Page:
1953 Cyclemaster Comrade All-Chrome Superbe ‘Boss Bike’
This unique Cyclemaster was built by a good friend of mine. I could not resist buying it as it is undoubtedly the most splendid Cyclemaster in the world.
The bicycle is a Comrade All-Chrome Superbe, a copy of the Raleigh’s All-Chrome Superbe model. Both Raleigh and Comrade used these as showroom display bikes in Africa, where the model was known as the ‘Boss-Bike.’
No expense was spared in the preparation of the bicycle or its engine. Cyclemaster engines normally come with 26 inch wheels, though Cyclemaster did produce a small number of them with a 28 inch wheel.
The recommissioned and fully chromed engine complements the bicycle perfectly.
This Comrade All-Chrome bicycle was actually part of a consignment due to be shipped to the Middle East. But the Arab state concerned cancelled the order …luckily for us, I suppose, as otherwise we’d be unlikely to see this wonderful work of art.
COMRADE CYCLE CO
Alma Works, Darlaston, W. Mids, England
The following information about the Comrade Cycle Co is from the localhistory website [link below] –
Simeon Taylor had a shop at 76 Pinfold Street, where he sold sports goods, and repaired bicycles at the back. He suffered from hearing difficulties and so his wife helped in the business. The Taylor family lived upstairs above the shop and had several children. Simeon built a workshop and started to assemble bicycles. Sometime later Simeon purchased an old nut and bolt factory on The Leys, in between Alma Street and Stafford Road, in which to manufacture bicycles and tricycles. The factory was previously occupied by David Harper & Sons.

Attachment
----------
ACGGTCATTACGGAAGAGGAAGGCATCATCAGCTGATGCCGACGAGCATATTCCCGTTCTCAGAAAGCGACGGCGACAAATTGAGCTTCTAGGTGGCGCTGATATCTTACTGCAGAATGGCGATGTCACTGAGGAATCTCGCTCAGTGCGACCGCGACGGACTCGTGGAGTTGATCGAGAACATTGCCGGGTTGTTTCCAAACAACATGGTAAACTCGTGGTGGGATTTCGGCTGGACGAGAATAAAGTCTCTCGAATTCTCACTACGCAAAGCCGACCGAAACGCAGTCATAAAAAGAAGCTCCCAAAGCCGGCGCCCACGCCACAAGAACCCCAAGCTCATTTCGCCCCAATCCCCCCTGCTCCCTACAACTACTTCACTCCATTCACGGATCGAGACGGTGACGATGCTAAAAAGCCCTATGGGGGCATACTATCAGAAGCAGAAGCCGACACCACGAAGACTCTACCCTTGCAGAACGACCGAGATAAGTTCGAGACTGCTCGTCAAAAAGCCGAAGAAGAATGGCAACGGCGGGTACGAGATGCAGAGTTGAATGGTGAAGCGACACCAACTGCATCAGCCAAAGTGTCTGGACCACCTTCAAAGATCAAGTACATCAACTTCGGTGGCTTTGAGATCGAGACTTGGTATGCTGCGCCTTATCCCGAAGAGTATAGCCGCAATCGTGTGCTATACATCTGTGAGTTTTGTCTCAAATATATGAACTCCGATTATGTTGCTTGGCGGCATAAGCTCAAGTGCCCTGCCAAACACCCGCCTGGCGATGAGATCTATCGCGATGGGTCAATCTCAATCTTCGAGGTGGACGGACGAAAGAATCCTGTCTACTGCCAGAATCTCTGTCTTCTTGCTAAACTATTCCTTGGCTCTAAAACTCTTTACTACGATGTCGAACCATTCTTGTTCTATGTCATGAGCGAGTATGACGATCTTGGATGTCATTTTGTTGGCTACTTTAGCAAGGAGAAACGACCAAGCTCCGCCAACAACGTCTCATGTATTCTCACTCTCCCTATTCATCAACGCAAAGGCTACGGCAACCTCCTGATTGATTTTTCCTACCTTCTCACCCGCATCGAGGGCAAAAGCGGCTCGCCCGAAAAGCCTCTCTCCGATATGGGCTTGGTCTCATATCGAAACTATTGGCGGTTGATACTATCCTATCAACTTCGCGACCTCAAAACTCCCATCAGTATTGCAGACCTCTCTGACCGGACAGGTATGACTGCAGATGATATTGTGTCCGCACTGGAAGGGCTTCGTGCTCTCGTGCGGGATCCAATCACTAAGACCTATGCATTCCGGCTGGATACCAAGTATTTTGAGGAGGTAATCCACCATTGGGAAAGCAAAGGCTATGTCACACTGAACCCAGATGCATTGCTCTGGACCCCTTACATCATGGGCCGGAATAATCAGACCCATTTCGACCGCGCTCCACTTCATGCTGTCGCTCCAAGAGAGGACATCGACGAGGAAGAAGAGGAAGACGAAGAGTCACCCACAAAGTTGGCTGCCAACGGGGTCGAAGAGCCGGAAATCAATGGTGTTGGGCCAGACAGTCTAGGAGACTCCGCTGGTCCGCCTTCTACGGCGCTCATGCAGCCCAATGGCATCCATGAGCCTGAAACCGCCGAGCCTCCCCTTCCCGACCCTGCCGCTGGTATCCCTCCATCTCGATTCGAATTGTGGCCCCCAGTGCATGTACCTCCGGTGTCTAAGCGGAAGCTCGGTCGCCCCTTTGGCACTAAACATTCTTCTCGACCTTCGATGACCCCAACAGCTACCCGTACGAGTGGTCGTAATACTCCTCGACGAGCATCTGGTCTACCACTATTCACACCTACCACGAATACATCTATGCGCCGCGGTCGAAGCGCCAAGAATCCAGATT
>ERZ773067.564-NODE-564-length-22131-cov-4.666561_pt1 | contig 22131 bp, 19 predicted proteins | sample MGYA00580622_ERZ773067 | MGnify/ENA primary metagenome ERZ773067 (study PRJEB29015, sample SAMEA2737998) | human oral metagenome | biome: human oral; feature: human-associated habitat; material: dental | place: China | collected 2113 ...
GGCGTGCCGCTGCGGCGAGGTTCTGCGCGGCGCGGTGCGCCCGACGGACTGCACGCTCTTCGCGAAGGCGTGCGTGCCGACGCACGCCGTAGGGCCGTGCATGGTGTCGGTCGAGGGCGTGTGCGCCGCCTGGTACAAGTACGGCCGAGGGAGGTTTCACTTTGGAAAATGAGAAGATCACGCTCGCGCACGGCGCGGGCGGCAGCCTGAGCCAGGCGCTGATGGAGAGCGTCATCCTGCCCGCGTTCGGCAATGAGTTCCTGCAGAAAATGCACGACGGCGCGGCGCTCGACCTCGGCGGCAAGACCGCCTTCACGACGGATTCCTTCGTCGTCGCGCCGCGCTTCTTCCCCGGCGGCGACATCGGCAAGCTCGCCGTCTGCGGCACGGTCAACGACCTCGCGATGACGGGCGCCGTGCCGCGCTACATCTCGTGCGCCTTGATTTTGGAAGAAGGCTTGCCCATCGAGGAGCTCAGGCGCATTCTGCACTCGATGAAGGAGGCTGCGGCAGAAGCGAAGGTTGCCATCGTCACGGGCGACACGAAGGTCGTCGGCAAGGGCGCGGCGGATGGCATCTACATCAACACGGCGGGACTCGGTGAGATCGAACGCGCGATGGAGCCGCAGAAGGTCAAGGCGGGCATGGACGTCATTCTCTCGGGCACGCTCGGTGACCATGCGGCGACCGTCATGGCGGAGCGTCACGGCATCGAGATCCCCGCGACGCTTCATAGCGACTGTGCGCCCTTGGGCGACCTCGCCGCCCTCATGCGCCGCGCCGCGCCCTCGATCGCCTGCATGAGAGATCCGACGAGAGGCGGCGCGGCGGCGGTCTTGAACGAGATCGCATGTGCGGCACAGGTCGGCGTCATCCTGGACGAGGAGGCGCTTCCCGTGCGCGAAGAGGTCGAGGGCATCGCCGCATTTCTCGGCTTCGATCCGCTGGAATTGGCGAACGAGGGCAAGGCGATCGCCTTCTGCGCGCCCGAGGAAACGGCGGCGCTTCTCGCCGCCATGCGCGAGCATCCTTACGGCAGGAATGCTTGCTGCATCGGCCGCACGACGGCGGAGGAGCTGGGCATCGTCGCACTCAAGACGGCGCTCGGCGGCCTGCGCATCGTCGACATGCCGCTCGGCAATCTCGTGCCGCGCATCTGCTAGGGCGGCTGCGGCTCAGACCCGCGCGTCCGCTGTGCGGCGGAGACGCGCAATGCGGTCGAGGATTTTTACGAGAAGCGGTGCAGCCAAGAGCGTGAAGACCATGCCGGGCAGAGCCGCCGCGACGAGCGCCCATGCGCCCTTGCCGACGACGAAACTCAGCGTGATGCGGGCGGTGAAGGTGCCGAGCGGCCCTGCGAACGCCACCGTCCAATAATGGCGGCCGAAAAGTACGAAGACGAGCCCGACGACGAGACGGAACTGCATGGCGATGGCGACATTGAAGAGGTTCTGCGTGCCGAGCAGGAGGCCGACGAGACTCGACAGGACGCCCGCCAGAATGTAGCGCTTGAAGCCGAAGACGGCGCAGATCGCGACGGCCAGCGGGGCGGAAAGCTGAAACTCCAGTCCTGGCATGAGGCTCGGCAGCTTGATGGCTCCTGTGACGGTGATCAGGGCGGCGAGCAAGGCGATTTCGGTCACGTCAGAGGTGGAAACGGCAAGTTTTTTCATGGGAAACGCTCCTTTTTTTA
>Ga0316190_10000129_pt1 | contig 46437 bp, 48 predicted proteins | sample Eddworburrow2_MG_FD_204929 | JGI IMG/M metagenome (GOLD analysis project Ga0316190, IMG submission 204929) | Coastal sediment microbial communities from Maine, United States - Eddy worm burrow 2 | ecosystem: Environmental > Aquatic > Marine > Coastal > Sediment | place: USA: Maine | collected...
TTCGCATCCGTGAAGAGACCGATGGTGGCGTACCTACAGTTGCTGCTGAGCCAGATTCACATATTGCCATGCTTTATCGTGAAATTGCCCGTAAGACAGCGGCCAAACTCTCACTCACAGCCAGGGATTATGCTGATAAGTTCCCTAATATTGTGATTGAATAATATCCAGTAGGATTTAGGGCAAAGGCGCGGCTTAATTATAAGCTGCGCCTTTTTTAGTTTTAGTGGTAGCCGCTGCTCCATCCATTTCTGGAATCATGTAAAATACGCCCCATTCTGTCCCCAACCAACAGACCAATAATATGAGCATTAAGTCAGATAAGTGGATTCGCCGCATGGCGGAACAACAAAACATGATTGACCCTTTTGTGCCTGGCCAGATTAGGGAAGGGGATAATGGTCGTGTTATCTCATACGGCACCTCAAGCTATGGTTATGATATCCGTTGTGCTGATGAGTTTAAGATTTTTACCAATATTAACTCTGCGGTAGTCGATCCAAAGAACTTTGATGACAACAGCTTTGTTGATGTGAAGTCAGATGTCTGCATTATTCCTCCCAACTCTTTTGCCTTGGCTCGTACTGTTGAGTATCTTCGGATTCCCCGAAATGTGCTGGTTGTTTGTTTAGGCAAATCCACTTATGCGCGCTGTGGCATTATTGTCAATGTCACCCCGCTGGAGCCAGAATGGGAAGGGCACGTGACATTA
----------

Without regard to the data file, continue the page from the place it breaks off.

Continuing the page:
It became a family business. Simeon’s daughter Florence, sons Jack and Richard, grandsons John and Philip*, and granddaughter Lynda also worked at the factory. They became well known for their high standard of craftsmanship.
Simeon died in 1960 after a long illness. By this time half of the company’s products were exported, and many competitors had ceased to trade because of cheap foreign competition. Comrade went on to become the largest independent cycle manufacturer in the country. The company was hit by the recession in the late 1970s and 1980s, and moved to new premises near the Bull Stake. Unfortunately it all came to an end in 1987 because of the continuing recession, and the large number of cheap foreign imports that flooded the market.
Above text with thanks to –
* Philip Taylor is now the president of The Bicycle Association of Great Britain.
COMRADE CYCLE COMPANY (NIG) LTD
20, Ibrahim. Makama Road, P.O. Box 1013, Zaria, Nigeria
Comrade was once the largest independent bicycle manufacturer, and the second biggest bicycle manufacturer in Great Britain. However, the company is not very well known in this country, and the reason for this is that most of their bicycles were either supplied to Brown Brothers to be re-badged as Vindec, or were exported. Raleigh/ TI was the biggest British manufacturer, with around 40% of the market share. Despite being the second biggest manufacturer, Comrade’s share was less than 5%. To quote a 1980 trade report examining the previous 12 years: